The next port of call was Gloucester Passage about twenty miles north of the Cumberland group and this seemed a good option to get away painlessly from the seductions of Airlie Beach.  We passed through the passage between the point and Gloucester Island and went to anchor under the lee of Point Gloucester itself.  Paul Bartley had told the skipper of the merits of a visit here and that there is a pub on shore to visit.  So ashore we went and actually discovered two bars, the ‘Eco Lodge’ and ‘Monty’s’.  We had decided that night to have a BBQ on the beach and after buying some wine at the Eco lodge invited Wally the barman to come down for our beach soiree; and he did!  He in turn invited us to breakfast next morning at his accommodation on the beach so in we went for what turned into visits to ‘Monty’s’, then the ‘Dingoe Beach’ pub and Wally coming on the boat that afternoon for the overnight run to Townsville (bringing steaks, seafood, home brew beer, wine etc etc).  We spent three nights in Townsville at the Townsville ‘Motor Boat and Yacht Club’, pretty much in the middle of town and across the river from the main pub strip (bit of a theme happening here perhaps).  David, Tin and Caroline headed out for Magnetic Island (David has family there), leaving the skipper, Gini and Leif to look after the boat (along with Wally on the first night). Wally and Leif went out ostensibly to buy food but ended up also doing something of a minor pub crawl.  That night we caught up with Marie (from Brisbane) who was in town for business and the five of us went back to the boat to eat the food that Wally had lashed out on; thanks Wally, good company and one might see him again down the coast.  The next night the good three went for a BBQ dinner at Gary and Claire’s (and the children), friends from Melbourne currently enjoying the sunshine and fishing available in north Queensland. After three nights the crew of three then moved the boat out to Magnetic Island and after a three hour run dropped the pick in the north-east corner of Horseshoe Bay at the top of Magnetic Island; along with the multitudes of other like minded persons afloat.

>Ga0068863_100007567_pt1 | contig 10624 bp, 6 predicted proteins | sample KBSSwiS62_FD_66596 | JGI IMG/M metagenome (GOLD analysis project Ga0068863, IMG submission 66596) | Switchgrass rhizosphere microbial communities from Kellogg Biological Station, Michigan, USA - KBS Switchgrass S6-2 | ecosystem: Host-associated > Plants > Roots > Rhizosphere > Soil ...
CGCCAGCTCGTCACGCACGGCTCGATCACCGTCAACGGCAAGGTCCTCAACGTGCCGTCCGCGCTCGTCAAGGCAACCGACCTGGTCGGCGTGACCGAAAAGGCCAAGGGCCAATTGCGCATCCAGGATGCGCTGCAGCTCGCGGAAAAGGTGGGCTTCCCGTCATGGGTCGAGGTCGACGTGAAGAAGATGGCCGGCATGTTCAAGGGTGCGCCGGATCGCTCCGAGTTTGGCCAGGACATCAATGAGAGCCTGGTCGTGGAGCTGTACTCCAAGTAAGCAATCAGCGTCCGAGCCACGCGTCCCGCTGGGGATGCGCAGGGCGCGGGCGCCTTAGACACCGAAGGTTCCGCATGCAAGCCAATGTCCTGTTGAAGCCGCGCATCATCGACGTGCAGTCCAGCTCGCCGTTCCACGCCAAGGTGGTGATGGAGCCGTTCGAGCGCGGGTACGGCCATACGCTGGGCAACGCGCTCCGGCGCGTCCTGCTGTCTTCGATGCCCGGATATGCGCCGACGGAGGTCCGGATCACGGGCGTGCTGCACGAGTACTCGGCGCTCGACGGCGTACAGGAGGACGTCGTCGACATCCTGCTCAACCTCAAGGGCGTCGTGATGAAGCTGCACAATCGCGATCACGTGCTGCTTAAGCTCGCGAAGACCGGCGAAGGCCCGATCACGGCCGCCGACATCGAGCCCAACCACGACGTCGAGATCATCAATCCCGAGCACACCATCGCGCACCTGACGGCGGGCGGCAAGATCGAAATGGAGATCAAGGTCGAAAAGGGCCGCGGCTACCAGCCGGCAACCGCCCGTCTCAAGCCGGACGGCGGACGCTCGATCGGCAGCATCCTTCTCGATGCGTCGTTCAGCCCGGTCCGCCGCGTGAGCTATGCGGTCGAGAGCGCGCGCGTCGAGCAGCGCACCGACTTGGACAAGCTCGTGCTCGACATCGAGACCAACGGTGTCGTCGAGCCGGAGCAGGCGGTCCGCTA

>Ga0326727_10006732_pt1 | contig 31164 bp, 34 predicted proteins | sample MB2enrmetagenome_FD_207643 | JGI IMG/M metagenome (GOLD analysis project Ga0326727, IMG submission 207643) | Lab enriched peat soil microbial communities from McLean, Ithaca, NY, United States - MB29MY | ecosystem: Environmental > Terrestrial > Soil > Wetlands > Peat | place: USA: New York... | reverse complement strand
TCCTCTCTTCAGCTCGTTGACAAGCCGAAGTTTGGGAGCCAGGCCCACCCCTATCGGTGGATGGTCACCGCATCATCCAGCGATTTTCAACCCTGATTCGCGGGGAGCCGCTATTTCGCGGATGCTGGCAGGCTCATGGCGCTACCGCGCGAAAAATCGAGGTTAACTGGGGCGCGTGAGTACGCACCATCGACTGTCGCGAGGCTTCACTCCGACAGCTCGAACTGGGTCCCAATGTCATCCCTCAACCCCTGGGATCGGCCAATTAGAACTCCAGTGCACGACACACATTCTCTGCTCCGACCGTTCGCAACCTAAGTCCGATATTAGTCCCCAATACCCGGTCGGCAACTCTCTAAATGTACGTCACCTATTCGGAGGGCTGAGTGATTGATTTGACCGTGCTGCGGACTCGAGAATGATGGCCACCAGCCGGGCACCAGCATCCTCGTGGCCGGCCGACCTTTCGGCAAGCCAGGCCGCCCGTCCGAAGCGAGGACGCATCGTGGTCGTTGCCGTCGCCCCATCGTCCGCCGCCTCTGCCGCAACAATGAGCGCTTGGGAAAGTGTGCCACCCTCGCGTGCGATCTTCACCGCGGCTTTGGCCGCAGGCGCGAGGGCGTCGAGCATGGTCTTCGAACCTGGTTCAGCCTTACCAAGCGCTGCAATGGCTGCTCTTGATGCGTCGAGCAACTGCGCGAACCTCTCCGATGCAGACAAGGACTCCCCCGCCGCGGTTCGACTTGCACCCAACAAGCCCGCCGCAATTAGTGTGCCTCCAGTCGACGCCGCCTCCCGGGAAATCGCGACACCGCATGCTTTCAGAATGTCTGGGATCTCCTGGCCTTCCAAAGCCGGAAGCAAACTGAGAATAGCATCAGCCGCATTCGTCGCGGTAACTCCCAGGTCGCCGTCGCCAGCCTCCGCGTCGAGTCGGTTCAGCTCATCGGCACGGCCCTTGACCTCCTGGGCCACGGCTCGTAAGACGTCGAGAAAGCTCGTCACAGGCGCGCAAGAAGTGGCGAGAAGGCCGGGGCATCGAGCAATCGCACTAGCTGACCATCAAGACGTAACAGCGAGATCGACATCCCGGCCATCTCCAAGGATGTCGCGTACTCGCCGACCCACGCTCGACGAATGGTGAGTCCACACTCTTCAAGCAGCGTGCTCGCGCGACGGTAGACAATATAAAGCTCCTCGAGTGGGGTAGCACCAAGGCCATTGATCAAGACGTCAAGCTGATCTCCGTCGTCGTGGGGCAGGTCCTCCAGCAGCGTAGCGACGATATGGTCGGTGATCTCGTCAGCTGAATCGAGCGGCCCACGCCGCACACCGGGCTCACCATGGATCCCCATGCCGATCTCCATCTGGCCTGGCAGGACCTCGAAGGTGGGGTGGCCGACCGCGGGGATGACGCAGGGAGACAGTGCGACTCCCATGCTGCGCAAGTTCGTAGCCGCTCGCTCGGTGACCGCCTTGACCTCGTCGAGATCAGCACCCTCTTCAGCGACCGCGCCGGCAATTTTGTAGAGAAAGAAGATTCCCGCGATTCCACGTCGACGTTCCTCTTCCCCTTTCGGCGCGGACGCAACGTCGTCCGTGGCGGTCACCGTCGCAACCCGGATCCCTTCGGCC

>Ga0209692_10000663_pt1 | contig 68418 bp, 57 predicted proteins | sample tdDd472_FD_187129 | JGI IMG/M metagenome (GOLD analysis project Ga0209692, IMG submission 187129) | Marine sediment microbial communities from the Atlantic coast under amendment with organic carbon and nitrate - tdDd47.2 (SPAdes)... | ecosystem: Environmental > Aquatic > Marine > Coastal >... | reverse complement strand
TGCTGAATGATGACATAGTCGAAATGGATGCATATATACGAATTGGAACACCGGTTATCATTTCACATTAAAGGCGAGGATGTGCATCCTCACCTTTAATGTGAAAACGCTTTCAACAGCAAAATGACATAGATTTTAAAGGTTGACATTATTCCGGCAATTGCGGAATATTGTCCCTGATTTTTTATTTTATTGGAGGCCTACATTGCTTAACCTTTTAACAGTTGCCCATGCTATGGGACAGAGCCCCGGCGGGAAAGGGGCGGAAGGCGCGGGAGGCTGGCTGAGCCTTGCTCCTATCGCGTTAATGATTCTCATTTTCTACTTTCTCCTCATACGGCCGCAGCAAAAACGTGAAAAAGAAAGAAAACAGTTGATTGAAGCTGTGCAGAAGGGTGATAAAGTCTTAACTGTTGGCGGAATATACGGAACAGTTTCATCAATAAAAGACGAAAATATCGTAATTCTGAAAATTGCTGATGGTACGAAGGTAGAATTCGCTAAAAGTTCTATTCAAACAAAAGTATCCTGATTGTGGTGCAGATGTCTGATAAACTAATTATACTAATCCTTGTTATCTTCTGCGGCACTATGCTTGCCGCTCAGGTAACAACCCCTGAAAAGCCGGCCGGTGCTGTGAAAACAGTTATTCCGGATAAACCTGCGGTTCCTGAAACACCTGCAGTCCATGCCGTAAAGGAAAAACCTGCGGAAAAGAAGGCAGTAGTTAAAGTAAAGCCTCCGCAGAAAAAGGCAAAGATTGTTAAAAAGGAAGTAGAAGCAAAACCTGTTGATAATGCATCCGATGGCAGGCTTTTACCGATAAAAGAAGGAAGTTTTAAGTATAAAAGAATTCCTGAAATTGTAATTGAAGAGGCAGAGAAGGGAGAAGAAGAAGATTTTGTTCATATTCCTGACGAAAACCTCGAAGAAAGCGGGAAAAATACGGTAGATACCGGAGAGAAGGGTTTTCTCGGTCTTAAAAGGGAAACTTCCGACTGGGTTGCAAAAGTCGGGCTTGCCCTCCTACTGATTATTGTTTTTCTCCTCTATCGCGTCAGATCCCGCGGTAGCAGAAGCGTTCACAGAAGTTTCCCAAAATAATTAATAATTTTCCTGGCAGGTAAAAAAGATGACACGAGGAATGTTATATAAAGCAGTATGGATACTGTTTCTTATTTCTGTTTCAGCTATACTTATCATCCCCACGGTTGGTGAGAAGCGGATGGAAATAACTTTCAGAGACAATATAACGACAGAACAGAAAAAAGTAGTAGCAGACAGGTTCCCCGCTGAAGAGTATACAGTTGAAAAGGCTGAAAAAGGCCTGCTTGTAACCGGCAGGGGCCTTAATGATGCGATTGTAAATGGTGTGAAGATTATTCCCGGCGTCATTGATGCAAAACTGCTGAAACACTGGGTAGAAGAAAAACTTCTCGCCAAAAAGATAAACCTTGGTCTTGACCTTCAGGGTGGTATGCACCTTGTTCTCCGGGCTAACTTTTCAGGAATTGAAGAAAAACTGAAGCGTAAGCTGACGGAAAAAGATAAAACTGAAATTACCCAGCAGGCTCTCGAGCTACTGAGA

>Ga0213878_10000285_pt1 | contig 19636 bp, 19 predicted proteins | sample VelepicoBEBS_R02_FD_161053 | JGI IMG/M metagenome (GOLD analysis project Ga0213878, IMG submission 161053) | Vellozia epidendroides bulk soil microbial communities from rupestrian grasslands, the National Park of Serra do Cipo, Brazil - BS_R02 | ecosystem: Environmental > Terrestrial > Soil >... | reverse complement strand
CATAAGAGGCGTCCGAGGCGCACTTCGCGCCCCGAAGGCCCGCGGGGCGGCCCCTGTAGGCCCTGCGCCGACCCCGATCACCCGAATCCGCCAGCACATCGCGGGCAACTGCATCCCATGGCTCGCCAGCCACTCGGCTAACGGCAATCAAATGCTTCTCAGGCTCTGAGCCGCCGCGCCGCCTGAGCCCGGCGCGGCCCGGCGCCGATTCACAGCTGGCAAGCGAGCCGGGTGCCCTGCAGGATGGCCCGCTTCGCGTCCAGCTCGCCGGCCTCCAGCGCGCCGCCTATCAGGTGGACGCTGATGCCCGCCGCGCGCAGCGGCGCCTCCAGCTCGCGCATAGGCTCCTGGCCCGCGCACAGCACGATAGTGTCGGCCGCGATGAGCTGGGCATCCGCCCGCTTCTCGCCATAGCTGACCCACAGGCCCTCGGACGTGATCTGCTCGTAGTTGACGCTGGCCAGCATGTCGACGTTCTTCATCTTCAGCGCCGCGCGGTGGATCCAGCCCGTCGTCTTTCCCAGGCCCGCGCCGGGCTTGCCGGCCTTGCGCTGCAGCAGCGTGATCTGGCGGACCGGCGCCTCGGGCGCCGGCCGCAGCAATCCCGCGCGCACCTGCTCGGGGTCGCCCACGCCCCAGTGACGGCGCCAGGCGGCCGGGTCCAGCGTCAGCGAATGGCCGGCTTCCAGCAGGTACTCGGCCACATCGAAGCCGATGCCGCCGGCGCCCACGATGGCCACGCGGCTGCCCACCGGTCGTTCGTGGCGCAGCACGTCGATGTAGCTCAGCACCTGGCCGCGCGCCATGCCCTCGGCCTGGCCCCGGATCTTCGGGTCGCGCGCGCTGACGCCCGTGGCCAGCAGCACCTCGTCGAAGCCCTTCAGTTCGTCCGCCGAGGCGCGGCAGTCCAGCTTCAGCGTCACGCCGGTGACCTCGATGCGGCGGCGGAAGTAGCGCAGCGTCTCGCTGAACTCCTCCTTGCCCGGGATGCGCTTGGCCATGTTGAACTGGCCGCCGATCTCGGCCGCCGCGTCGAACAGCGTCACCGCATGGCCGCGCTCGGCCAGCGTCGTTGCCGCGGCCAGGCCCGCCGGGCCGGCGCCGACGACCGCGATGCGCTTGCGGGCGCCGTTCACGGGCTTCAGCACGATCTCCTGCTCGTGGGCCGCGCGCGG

The two nights in Horseshoe Bay were relaxing and involved sightseeing, walking, enjoying the sun (yes the sun was finally shining) and chatting with the many yachty types doing the same.  Before the boat left the crew of three bid farewell to Caroline and Tin, both headed north on land and to Dave who was planning to stay with family for a while before heading home to the highlights of StKilda.

Oh yea, ‘Whitsunday’ refers to:-

  • The Sunday of the feast of Whitsun or Pentecost in the Christian liturgical year, observed 7 weeks after Easter
  • One of the Scottish quarter days, always falling on 15 May

Whitsun is a festival which originated from the pagan celebration of Summer’s Day, the beginning of the Summer half-year, in Europe. In France and England it took on some characteristics of Beltane. Whitsun was later incorporated into Pentecost in the Christian calendar which is the seventh Sunday after Easter and commemorates the descent of the Holy Spirit upon the disciples of Christ.